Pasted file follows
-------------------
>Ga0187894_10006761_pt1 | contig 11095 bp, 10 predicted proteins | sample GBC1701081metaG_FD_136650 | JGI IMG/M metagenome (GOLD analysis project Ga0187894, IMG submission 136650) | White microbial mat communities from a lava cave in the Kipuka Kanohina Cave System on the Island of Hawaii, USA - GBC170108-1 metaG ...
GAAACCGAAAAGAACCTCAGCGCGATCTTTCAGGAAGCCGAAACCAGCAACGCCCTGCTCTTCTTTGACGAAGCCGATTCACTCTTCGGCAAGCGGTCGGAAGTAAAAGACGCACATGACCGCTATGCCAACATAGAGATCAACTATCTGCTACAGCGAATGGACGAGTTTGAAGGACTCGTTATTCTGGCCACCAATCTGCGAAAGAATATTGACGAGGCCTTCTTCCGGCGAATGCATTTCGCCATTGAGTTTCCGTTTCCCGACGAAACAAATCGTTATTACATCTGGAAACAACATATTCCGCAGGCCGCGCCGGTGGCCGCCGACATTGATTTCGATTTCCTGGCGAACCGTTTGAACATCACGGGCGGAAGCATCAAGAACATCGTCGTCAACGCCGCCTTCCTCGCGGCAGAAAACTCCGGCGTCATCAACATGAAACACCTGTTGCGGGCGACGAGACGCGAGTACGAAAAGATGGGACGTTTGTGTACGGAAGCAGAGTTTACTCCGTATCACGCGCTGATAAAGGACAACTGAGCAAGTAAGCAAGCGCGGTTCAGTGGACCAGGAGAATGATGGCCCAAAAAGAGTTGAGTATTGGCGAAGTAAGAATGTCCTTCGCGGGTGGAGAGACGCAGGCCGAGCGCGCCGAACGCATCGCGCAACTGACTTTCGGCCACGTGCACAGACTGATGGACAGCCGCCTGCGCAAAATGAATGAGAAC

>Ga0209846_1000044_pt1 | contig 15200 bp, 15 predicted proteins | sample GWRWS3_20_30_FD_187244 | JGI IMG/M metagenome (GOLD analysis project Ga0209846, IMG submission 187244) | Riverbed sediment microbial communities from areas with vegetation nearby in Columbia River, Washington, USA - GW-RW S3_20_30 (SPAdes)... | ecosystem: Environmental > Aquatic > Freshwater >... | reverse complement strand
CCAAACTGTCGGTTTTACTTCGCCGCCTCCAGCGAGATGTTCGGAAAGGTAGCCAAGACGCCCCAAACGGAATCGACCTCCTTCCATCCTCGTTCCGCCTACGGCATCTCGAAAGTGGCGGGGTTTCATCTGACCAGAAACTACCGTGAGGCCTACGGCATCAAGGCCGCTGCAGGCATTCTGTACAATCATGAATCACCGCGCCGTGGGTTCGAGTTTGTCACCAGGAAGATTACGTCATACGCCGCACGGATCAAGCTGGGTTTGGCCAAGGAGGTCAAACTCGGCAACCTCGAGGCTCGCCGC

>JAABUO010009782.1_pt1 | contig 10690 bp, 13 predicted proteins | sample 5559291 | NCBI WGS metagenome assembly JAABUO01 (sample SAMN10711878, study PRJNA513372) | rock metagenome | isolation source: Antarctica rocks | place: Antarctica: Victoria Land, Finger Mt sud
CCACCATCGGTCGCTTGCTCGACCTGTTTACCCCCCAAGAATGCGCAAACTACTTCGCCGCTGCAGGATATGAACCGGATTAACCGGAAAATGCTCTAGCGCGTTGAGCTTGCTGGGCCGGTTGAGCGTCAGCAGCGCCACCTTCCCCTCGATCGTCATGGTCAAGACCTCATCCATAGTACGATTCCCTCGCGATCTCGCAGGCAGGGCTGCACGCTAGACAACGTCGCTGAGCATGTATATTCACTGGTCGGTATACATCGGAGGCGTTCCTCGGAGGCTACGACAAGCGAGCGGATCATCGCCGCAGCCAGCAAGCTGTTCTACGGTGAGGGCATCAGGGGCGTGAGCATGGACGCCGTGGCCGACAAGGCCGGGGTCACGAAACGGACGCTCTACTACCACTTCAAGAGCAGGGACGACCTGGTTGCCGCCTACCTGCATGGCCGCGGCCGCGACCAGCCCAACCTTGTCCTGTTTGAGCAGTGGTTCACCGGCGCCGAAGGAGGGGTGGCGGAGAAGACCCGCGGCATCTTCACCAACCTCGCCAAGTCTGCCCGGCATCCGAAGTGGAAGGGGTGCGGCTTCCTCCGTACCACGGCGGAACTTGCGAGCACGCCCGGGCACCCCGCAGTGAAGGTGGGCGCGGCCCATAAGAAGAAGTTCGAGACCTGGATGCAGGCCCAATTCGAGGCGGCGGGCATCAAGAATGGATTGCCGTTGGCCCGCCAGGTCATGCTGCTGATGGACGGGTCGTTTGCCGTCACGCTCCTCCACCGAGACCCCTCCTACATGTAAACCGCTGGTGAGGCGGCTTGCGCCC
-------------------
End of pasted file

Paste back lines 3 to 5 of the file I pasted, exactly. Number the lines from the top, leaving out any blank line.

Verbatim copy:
>Ga0209846_1000044_pt1 | contig 15200 bp, 15 predicted proteins | sample GWRWS3_20_30_FD_187244 | JGI IMG/M metagenome (GOLD analysis project Ga0209846, IMG submission 187244) | Riverbed sediment microbial communities from areas with vegetation nearby in Columbia River, Washington, USA - GW-RW S3_20_30 (SPAdes)... | ecosystem: Environmental > Aquatic > Freshwater >... | reverse complement strand
CCAAACTGTCGGTTTTACTTCGCCGCCTCCAGCGAGATGTTCGGAAAGGTAGCCAAGACGCCCCAAACGGAATCGACCTCCTTCCATCCTCGTTCCGCCTACGGCATCTCGAAAGTGGCGGGGTTTCATCTGACCAGAAACTACCGTGAGGCCTACGGCATCAAGGCCGCTGCAGGCATTCTGTACAATCATGAATCACCGCGCCGTGGGTTCGAGTTTGTCACCAGGAAGATTACGTCATACGCCGCACGGATCAAGCTGGGTTTGGCCAAGGAGGTCAAACTCGGCAACCTCGAGGCTCGCCGC

>JAABUO010009782.1_pt1 | contig 10690 bp, 13 predicted proteins | sample 5559291 | NCBI WGS metagenome assembly JAABUO01 (sample SAMN10711878, study PRJNA513372) | rock metagenome | isolation source: Antarctica rocks | place: Antarctica: Victoria Land, Finger Mt sud